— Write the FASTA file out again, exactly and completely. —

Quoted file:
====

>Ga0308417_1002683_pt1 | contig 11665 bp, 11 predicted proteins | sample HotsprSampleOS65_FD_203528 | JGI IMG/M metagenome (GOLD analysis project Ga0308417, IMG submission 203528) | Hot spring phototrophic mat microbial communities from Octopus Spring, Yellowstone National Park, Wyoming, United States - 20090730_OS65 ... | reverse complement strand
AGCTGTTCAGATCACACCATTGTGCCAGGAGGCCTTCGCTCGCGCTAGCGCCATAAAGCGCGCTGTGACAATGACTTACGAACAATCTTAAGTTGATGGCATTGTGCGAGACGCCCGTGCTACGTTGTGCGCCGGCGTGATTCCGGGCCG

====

>Ga0308417_1002683_pt1 | contig 11665 bp, 11 predicted proteins | sample HotsprSampleOS65_FD_203528 | JGI IMG/M metagenome (GOLD analysis project Ga0308417, IMG submission 203528) | Hot spring phototrophic mat microbial communities from Octopus Spring, Yellowstone National Park, Wyoming, United States - 20090730_OS65 ... | reverse complement strand
AGCTGTTCAGATCACACCATTGTGCCAGGAGGCCTTCGCTCGCGCTAGCGCCATAAAGCGCGCTGTGACAATGACTTACGAACAATCTTAAGTTGATGGCATTGTGCGAGACGCCCGTGCTACGTTGTGCGCCGGCGTGATTCCGGGCCG